If the Olympic heavyweight boxing champion had fins instead of fists he’d be a black drummer.
Also known as rock blackfish and pigs, black drummer are the street brawlers of the sea and encounters with these bruisers are usually short, brutal and one-sided.
I used to do a fair bit of fishing for black drummer along the South Coast rock ledges but it had been a while – maybe a decade – since I’d tangled with one. I’d moved on to concentrate on pelagic species such as salmon, bonito and tailor – fish I considered tough enough opponents.
But that was until I recently reacquainted myself with the ocean’s version of a prize-fighter.
So there I was, perched on a small rocky outcrop, a decent wash at my feet, holding on grimly as my 8kg surf outfit bounced almost uncontrollably in my hands, courtesy of the first fat pig I’d hooked in 10 years.
Forget your bonnies and sambos, these guys pull! While the fight lacked the acrobatics of an Australian salmon or the sheer speed of a mini-tuna, it was one of the most exhilarating tussles I’d had in a while.
I don’t know whether it was good luck or good management but after a few seconds I managed to turn the kilo-plus fish and soon had it on the rocks. With its muscular shoulders, impressive paddle-tail and thick scales, this black drummer was perfectly suited the rough, churning, foam-filled gutter that I’d just extracted it from.
A lot of anglers refer to these gutters and channels in the rocks as ‘potholes’. This one, on a ledge just south of Batemans Bay, was typical of many you might find at any one of a hundred locations on the South Coast.
At low tide on a calm day, these holes are clear, shallow and virtually fishless. But add a bit of a swell and combine it with a rising tide on dusk and you have one hot fishing spot.
And it’s more than just black drummer that call these possies home. In addition to rampaging pigs, South Coast potholes regularly produce trevally, blackfish, bream, leatherjacket, silver drummer, groper and even the occasional snapper.
The term pothole can be used to describe any open gutter, channel or hole in a rock platform. Most headlands and rocky outcrops have at least a few of these features and provided they meet certain criteria, all can be fished with a degree of success.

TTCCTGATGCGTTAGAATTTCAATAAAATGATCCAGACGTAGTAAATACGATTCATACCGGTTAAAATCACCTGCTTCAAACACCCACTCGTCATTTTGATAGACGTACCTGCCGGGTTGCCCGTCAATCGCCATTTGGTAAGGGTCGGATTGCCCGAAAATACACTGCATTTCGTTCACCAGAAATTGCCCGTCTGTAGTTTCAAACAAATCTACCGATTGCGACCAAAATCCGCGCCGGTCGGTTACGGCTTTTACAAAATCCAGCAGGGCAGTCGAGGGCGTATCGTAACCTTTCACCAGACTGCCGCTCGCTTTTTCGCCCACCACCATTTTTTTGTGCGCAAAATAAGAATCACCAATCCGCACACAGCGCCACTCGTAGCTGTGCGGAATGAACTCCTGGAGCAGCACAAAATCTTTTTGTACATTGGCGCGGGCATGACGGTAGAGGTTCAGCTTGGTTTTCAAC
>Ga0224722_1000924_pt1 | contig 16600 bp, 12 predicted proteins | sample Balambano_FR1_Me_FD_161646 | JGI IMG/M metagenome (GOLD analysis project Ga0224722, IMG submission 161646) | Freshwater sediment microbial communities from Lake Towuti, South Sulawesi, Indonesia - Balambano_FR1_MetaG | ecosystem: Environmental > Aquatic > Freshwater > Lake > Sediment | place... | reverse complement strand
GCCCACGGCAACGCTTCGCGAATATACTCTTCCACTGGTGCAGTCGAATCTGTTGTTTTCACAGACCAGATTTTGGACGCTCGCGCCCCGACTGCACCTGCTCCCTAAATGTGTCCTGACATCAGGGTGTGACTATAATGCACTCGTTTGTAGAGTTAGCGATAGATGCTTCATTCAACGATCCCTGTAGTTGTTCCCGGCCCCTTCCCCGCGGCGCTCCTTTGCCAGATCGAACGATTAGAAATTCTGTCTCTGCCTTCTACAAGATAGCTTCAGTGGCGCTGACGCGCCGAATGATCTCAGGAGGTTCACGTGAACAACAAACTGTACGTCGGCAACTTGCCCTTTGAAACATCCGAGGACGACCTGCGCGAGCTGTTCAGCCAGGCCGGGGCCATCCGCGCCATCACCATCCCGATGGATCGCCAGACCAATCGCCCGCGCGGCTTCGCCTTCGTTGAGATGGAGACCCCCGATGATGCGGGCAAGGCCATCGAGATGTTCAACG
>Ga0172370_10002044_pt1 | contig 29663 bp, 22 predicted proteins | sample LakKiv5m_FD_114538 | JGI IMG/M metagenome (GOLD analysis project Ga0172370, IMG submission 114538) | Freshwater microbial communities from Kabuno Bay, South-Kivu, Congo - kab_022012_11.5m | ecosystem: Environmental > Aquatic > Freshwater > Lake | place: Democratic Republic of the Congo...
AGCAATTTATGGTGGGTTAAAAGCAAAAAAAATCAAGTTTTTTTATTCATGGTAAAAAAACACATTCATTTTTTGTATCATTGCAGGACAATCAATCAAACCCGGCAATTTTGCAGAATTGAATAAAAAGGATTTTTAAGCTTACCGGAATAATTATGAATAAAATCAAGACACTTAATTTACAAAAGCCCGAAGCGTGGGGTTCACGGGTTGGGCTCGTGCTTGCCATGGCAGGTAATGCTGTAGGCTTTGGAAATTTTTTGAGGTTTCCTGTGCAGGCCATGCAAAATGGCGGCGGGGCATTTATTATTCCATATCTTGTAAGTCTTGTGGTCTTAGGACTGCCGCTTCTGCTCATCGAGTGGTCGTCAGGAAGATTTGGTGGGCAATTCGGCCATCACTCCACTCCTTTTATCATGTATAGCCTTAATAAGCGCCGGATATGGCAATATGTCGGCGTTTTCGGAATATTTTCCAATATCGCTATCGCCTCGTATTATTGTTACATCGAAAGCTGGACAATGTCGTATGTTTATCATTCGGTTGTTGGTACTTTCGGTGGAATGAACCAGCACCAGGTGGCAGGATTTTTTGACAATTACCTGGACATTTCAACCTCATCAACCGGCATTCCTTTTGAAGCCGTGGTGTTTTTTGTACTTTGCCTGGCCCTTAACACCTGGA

Any hole that is at least a couple of metres deep at high tide and features a bit of whitewater is a great place to start.
It’s even better if the bottom consists of a mix of broken weed and rock, interspersed with patches of sand. The most productive potholes also tend to be in the vicinity of cunjevoi beds or areas of cabbage and green weed.
Tides play a key role in successful potholing. Fish tend to frequent these formations only when there’s sufficient water depth and cover.
That means they’re usually locations where fish move in to feed on a rising tide and quickly leave on a falling tide.
Of course, there are exceptions but if you want to experience the best that potholing has to offer, fish the last two hours of the rising tide.
If conditions are right, the fish that inhabit South Coast potholes can be caught at any time of day. A decent supply of foam and whitewater will provide them with the cover – and courage – they need to venture out, even on the brightest day.
However, it’s no coincidence that almost without exception the best pothole fishing is at first and last light or under a cloudy sky.
If I had to create the perfect potholing scenario, it would be to fish to the last hour of daylight coinciding with the last hour of the rising tide.
Potholing after dark can be hazardous but well worth the effort if you are careful and confident. Drummer and bream in particular will continue to bite well and truly after the sun has set. In fact, they often do not come on the bite until nightfall.
Potholing can be done year-round but Winter is traditionally the peak time. Drummer, blackfish, groper and trevally relish the cold conditions and June and July also tend to coincide with the run of yellowfin bream and snapper along the rock ledges.
More anglers also concentrate on these species and this style of fishing during the cooler months because many other options shut down.